Objective: Cochlear implants (CI) have provided tremendous benefit for speech recognition in quiet for patients with severe and profound hearing impairment, but implant users still have great difficulty perceiving music. The purpose of this study was to develop a test to quantify music perception by CI listeners in a clinically practical manner that could be standardized for administration at any implant center.
Study Design: Prospective convenience sample.
Setting: Hearing research center at an academic hospital.
Patients: Eight CI listeners, including 5 men and 3 women with implant experience ranging from 0.5 to 6 years, participated in this study. They represented a variety of implant devices and strategies.
Intervention: Administration of the Clinical Assessment of Music Perception test in a standardized sound field.
Main Outcome Measures: Music perception was assessed using a computerized test comprising pitch direction discrimination, melody identification, and timbre identification. The pitch subtest used a 2-alternative forced-choice adaptive procedure to determine a threshold interval for discrimination of complex pitch direction change. The melody and timbre subtests assessed recognition of 12 isochronous melodies and 8 musical instruments, respectively.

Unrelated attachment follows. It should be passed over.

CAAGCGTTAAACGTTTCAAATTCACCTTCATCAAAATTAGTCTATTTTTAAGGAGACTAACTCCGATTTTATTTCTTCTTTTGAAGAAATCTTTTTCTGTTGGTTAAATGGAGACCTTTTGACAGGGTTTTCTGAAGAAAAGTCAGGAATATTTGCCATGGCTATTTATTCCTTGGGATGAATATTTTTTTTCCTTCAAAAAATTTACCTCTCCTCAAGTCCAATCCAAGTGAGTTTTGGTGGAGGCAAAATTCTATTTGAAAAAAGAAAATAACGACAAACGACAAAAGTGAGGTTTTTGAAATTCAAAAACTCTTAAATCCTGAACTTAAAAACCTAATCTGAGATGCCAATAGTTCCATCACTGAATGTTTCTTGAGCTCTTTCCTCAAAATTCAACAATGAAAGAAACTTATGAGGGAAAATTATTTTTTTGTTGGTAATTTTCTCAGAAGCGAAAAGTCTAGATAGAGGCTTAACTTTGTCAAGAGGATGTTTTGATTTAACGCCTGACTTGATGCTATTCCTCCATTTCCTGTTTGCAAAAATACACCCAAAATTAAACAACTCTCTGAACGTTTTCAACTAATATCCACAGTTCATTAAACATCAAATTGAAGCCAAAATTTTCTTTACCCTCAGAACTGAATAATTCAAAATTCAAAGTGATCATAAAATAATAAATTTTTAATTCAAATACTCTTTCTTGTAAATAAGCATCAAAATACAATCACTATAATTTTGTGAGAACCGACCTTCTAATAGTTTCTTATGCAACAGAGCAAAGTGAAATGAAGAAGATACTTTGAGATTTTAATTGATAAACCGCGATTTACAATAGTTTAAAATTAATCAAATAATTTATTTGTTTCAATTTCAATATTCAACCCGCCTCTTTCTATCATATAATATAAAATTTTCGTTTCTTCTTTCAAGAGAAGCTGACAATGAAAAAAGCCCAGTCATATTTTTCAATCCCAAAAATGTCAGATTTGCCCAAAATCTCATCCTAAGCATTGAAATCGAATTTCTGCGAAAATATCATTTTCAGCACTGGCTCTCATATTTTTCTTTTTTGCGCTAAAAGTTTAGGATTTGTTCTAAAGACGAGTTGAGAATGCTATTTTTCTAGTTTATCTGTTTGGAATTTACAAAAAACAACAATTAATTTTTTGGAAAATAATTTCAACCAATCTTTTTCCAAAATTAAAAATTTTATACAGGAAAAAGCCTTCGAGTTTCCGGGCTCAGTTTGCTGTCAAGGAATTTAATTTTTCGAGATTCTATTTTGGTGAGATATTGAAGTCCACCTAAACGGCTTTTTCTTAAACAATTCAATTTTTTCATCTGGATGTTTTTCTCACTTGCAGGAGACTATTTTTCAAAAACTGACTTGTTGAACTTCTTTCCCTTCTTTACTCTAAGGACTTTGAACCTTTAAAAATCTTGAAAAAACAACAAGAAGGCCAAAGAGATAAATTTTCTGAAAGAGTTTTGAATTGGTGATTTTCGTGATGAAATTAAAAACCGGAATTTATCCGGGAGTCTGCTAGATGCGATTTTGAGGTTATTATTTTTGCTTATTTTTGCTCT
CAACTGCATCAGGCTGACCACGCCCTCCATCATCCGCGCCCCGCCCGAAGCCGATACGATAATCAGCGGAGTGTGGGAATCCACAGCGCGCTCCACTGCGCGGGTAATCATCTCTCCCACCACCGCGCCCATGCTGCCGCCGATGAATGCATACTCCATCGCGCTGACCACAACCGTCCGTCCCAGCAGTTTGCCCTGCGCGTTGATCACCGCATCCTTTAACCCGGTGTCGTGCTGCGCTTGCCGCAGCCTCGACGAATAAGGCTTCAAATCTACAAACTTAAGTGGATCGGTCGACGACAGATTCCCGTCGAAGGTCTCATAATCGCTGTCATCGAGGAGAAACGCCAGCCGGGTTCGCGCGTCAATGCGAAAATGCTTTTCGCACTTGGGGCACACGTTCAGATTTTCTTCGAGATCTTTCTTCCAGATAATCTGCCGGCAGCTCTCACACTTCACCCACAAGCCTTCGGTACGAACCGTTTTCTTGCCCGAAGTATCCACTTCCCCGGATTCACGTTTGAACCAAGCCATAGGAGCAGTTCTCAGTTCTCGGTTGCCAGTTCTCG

Results: Testing demonstrated a broad range of perceptual accuracy on all 3 subtests. Test duration averaged less than 45 minutes.
Conclusion: Clinical Assessment of Music Perception is an efficient computerized test that may be used to measure 3 different aspects of music perception in CI users in a standardized and clinically practical manner.
*Department of Otolaryngology-Head and Neck Surgery, University of Iowa, Iowa City, Iowa; †Department of Otolaryngology-Head and Neck Surgery and ‡VM Bloedel Hearing Research Center, University of Washington; and §University of Washington Medical Center, Seattle, Washington, U.S.A.
Address correspondence and reprint requests to Grace L. Nimmons, M.D., Department of Otolaryngology-Head and Neck Surgery, University of Iowa Hospitals and Clinics, 200 Hawkins Drive, Iowa City, IA 52242; E-mail: firstname.lastname@example.org
This work was supported by the National Institutes of Health grant R01-DC007525 and subcontracts of National Institutes of Health grants P50-DC00242 and P30-DC004661.
Dr. Rubinstein is a paid consultant for Cochlear Corporation and has received research support from Advanced Bionics Corporation, 2 manufacturers of CI systems.